Rep. Paul RyanPaul Davis RyanHow Kevin McCarthy sold his soul to Donald Trump On The Trail: Retirements offer window into House Democratic mood Stopping the next insurrection MORE, the Republican vice presidential candidate in 2012, won't be running to succeed John BoehnerJohn Andrew BoehnerDemocrats eager to fill power vacuum after Pelosi exit Stopping the next insurrection Biden, lawmakers mourn Harry Reid MORE as Speaker.
Ryan, currently the chairman of the powerful House Ways and Means Committee, had a succinct, one-word answer when asked if he wanted to succeed Boehner, following the Speaker’s stunning resignation on Friday morning: “No.”
Asked why, the Wisconsin Republican said “Because I don't want to be Speaker.”
Ryan is close with the House Majority Leader Kevin McCarthy (R-Calif.), who several House Republicans have suggested is in line to take over the Speaker’s chair.
The Wisconsin Republican remains a favorite of conservatives and has broad support within the GOP conference.
More than a few House Republicans have openly wished that Ryan would eventually seek the Speaker’s role. But because he still has a young family, Ryan’s Republican colleagues have also questioned whether he would want the Speaker's chair, because of all the travel and fundraising involved.
“This is a job for an empty nester,” Ryan told reporters on Friday.
Ryan also declined to run for president earlier this year, saying he wanted to give his “undivided attention” to being Ways and Means chairman.
He had long had his eye on the Ways and Means gavel, which has key influence over taxes, healthcare, trade, welfare programs and a host of other key fiscal matters.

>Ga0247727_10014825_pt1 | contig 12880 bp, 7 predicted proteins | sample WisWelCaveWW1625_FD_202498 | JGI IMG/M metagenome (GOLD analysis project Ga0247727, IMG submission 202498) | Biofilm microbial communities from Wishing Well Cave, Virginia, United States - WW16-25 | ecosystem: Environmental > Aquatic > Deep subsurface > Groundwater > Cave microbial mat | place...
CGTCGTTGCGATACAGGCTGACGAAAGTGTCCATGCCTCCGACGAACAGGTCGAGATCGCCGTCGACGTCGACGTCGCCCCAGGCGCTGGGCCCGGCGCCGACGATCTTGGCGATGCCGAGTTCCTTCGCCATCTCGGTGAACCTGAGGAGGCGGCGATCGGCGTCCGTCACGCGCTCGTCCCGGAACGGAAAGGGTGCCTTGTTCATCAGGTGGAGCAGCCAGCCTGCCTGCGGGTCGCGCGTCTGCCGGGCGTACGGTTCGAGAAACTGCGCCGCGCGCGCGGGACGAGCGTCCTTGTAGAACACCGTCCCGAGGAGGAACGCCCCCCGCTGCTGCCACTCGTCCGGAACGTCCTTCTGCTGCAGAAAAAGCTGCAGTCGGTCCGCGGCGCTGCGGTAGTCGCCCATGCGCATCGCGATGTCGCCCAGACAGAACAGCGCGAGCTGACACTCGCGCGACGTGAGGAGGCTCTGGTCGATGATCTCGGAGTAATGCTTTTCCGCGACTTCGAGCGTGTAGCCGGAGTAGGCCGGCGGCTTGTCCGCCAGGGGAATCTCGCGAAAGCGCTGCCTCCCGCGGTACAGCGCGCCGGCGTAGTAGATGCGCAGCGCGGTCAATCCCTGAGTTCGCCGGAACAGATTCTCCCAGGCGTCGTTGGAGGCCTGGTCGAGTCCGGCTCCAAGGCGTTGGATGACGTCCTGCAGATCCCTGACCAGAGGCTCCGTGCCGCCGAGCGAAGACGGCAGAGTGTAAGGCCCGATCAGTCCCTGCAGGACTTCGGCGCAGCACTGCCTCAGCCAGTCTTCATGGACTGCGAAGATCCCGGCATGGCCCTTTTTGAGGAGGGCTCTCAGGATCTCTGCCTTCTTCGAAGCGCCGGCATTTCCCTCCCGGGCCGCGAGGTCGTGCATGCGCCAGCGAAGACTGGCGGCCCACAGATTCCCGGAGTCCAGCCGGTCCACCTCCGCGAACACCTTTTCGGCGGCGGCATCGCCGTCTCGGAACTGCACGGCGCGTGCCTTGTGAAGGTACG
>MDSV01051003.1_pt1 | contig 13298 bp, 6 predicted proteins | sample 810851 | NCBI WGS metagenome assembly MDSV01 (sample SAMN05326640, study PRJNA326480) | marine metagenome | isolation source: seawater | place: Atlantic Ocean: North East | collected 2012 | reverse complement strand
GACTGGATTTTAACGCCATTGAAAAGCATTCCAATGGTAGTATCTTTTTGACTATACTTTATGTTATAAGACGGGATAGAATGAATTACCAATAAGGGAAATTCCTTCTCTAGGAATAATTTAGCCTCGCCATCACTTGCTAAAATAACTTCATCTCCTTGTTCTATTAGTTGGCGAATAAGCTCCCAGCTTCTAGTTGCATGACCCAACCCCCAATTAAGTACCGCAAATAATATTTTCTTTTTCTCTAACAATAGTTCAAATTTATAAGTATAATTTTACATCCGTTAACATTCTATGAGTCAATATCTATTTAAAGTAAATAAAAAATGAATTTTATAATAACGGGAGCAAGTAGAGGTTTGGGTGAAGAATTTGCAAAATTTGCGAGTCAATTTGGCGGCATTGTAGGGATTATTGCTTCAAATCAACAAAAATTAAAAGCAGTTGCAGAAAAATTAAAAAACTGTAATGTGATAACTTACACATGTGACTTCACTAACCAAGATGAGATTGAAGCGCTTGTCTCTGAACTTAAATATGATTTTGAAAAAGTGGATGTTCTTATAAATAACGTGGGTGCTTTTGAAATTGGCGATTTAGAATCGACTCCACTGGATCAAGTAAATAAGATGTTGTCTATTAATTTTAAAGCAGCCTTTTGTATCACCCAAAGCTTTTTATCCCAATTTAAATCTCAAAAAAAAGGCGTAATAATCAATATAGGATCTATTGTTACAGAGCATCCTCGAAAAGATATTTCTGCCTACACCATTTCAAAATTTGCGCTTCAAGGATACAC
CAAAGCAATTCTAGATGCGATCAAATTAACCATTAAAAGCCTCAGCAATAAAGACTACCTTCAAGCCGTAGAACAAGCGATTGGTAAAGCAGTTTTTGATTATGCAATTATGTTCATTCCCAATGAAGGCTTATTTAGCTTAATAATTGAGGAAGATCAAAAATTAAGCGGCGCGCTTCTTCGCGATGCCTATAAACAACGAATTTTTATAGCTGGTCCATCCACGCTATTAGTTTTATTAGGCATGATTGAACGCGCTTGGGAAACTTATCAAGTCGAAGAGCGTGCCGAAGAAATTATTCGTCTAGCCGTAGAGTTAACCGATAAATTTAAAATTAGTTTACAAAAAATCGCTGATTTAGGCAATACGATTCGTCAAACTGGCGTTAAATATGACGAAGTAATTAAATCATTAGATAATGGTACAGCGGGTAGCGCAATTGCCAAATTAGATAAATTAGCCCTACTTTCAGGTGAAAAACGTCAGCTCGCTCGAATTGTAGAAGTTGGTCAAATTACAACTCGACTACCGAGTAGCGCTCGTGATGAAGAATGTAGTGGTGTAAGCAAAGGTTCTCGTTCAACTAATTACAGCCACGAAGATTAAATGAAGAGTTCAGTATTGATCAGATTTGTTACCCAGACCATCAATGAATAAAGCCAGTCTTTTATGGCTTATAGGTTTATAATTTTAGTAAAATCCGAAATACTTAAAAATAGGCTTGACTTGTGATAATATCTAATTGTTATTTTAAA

The committee is currently seeking to tie a revamp of international tax rules for businesses to a long-term plan to finance highway projects. Already this year, Ryan has also played a key role in shepherding major bills to pave the way for trade deals and to end the so-called Medicare “doc fix” through the House.
One of his other goals remains overhauling the nation’s welfare laws, as Republicans seek to fight the reputation that they’re the party of the wealthy.
In a statement Friday, Ryan also praised Boehner for being “a great leader of the Republican Party and the House of Representatives.”
“This was an act of pure selflessness. John's decades of service have helped move our country forward, and I deeply value his friendship,” Ryan added. “We will miss John, and I am confident our conference will elect leaders who are capable of meeting the challenges our nation faces.”
Sarah Ferris contributed.